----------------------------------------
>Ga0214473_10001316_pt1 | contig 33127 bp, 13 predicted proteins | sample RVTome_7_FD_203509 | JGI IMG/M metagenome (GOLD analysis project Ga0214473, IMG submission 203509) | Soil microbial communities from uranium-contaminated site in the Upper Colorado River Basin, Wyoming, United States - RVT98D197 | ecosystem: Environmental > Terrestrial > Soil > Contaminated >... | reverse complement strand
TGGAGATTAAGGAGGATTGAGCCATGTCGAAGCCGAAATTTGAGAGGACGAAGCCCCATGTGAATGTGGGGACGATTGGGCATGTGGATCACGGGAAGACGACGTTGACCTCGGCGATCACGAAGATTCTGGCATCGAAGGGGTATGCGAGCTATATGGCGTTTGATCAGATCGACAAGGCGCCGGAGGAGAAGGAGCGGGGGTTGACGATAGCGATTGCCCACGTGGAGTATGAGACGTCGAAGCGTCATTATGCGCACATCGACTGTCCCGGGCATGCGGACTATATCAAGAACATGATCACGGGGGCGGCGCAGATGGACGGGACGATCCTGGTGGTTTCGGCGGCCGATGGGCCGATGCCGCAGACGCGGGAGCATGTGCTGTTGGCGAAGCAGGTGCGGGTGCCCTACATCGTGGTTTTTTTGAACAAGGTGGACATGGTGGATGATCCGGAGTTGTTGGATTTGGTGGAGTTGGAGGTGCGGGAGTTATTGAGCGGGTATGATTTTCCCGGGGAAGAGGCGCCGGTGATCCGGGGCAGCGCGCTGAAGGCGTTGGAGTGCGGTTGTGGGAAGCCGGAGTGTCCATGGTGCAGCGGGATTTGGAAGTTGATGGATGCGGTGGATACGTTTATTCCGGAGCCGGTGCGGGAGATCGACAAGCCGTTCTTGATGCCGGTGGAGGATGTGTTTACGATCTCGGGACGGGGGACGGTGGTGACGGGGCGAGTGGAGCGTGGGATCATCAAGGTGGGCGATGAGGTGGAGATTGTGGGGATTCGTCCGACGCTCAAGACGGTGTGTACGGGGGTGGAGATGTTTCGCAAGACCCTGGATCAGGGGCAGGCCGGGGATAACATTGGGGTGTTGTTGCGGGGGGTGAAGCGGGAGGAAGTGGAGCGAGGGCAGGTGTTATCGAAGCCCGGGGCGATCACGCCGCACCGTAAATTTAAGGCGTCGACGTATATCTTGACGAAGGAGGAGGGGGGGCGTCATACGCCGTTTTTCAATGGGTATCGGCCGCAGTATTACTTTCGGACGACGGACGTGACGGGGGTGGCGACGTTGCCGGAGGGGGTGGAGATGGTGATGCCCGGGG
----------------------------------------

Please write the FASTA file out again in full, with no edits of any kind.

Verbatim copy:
>Ga0214473_10001316_pt1 | contig 33127 bp, 13 predicted proteins | sample RVTome_7_FD_203509 | JGI IMG/M metagenome (GOLD analysis project Ga0214473, IMG submission 203509) | Soil microbial communities from uranium-contaminated site in the Upper Colorado River Basin, Wyoming, United States - RVT98D197 | ecosystem: Environmental > Terrestrial > Soil > Contaminated >... | reverse complement strand
TGGAGATTAAGGAGGATTGAGCCATGTCGAAGCCGAAATTTGAGAGGACGAAGCCCCATGTGAATGTGGGGACGATTGGGCATGTGGATCACGGGAAGACGACGTTGACCTCGGCGATCACGAAGATTCTGGCATCGAAGGGGTATGCGAGCTATATGGCGTTTGATCAGATCGACAAGGCGCCGGAGGAGAAGGAGCGGGGGTTGACGATAGCGATTGCCCACGTGGAGTATGAGACGTCGAAGCGTCATTATGCGCACATCGACTGTCCCGGGCATGCGGACTATATCAAGAACATGATCACGGGGGCGGCGCAGATGGACGGGACGATCCTGGTGGTTTCGGCGGCCGATGGGCCGATGCCGCAGACGCGGGAGCATGTGCTGTTGGCGAAGCAGGTGCGGGTGCCCTACATCGTGGTTTTTTTGAACAAGGTGGACATGGTGGATGATCCGGAGTTGTTGGATTTGGTGGAGTTGGAGGTGCGGGAGTTATTGAGCGGGTATGATTTTCCCGGGGAAGAGGCGCCGGTGATCCGGGGCAGCGCGCTGAAGGCGTTGGAGTGCGGTTGTGGGAAGCCGGAGTGTCCATGGTGCAGCGGGATTTGGAAGTTGATGGATGCGGTGGATACGTTTATTCCGGAGCCGGTGCGGGAGATCGACAAGCCGTTCTTGATGCCGGTGGAGGATGTGTTTACGATCTCGGGACGGGGGACGGTGGTGACGGGGCGAGTGGAGCGTGGGATCATCAAGGTGGGCGATGAGGTGGAGATTGTGGGGATTCGTCCGACGCTCAAGACGGTGTGTACGGGGGTGGAGATGTTTCGCAAGACCCTGGATCAGGGGCAGGCCGGGGATAACATTGGGGTGTTGTTGCGGGGGGTGAAGCGGGAGGAAGTGGAGCGAGGGCAGGTGTTATCGAAGCCCGGGGCGATCACGCCGCACCGTAAATTTAAGGCGTCGACGTATATCTTGACGAAGGAGGAGGGGGGGCGTCATACGCCGTTTTTCAATGGGTATCGGCCGCAGTATTACTTTCGGACGACGGACGTGACGGGGGTGGCGACGTTGCCGGAGGGGGTGGAGATGGTGATGCCCGGGG